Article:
I don't think these examples are quite security theater. A good bike lock makes your bike harder to steal; a "theatrical" bike lock would mostly just make it look harder to steal. Even a skinny cable lock, the sort you can cut with fingernail clippers, keeps it from being stolen by passers-by who don't have fingernail clippers.
(Of course, the same argument applies to the TSA, so maybe I'm just wrong about what "security theater" means.)
Exceptions (which I think is what you mean by edge cases) DO indicate that a rule is incomplete or not universal.
Yes! But rules don't have to be complete or universal to be acceptable.
Rules about people should be more formally correct than is implied by this post.
I think I see what you're getting at. My instinct kinda runs the other way, though: if people don't fit neatly into categories (and you care about the edge cases), it might be better to throw out the rule entirely rather than formalize it and categorize those edge cases. Could you give an example of where formalizing would be helpful?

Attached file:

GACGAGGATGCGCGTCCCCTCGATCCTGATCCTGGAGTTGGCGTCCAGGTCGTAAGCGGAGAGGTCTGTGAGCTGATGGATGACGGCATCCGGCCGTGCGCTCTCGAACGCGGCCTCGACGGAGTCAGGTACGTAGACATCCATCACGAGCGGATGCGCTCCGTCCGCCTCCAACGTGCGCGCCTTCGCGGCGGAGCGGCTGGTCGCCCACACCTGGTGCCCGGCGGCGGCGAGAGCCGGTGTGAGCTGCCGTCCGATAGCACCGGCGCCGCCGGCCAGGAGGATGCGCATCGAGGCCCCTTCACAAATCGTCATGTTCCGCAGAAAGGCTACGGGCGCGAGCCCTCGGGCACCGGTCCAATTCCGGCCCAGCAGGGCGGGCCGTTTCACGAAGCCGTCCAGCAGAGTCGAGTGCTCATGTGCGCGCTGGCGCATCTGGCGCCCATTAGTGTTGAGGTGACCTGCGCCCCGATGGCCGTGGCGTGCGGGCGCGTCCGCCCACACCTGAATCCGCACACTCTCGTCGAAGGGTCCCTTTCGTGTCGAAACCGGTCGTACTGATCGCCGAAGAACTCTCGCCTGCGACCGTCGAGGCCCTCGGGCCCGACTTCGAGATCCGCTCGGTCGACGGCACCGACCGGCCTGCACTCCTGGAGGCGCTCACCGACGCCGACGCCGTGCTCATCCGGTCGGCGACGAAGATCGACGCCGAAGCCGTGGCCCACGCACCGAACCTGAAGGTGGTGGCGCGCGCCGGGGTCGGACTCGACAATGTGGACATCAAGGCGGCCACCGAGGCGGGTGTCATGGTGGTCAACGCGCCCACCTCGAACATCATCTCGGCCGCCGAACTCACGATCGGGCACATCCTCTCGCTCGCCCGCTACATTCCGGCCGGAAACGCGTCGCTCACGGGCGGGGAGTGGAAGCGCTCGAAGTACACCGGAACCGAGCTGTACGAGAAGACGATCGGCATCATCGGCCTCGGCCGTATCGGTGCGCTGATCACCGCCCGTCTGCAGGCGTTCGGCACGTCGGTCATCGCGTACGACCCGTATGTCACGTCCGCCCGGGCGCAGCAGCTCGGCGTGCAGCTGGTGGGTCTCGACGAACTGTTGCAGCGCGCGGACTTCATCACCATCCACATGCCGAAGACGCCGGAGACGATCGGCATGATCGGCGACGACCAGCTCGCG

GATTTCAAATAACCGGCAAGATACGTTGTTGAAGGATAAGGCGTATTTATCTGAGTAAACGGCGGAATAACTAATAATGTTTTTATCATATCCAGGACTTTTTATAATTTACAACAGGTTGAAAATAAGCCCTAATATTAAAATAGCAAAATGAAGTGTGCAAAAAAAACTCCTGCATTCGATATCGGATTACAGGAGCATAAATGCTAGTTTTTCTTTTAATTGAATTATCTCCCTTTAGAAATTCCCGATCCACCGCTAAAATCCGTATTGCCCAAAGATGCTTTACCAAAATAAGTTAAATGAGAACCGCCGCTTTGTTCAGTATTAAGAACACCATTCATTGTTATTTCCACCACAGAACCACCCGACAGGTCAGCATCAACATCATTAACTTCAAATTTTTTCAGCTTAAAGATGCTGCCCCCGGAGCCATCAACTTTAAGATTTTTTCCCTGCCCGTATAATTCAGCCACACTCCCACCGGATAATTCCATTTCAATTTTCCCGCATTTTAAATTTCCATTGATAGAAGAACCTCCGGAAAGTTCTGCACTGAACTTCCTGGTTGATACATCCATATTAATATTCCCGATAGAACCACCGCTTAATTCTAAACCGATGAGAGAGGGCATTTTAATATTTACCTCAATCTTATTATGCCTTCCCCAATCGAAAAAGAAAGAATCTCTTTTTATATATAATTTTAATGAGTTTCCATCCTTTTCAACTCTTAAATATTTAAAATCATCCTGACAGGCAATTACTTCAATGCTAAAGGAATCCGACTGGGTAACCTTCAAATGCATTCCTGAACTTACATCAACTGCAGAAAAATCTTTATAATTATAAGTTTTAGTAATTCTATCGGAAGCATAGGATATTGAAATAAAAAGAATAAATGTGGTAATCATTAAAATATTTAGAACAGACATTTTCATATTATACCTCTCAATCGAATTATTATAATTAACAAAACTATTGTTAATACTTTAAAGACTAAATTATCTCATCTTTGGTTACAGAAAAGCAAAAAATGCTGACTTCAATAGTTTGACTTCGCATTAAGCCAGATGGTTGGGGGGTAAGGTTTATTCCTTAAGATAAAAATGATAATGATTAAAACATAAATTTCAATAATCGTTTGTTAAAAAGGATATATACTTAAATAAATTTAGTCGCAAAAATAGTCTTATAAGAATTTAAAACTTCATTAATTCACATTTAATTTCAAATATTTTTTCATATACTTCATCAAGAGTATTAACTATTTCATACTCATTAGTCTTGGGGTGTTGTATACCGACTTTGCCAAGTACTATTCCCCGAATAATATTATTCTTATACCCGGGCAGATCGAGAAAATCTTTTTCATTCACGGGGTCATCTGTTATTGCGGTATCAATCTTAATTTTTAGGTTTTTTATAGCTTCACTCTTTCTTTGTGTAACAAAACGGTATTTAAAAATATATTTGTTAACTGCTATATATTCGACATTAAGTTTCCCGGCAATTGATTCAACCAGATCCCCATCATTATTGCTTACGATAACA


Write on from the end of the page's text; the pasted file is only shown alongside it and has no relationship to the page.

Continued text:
That makes sense. I guess I'm mostly reacting to the last sentence, which adds a moral aspect.
(I'm also not 100% sure how much the last sentence is a joke, or deliberate exaggeration?)
lest we see anyone waver in their moral resolution to internalize most externalities.
If I find out that internalizing externalities is harmful, I don't want to do it! It might be harmful to moralize this, in case it makes it harder to change our minds?
If the counts weren't public until after voting were closed, do you think people would vote significantly differently?
My instinct says they wouldn't.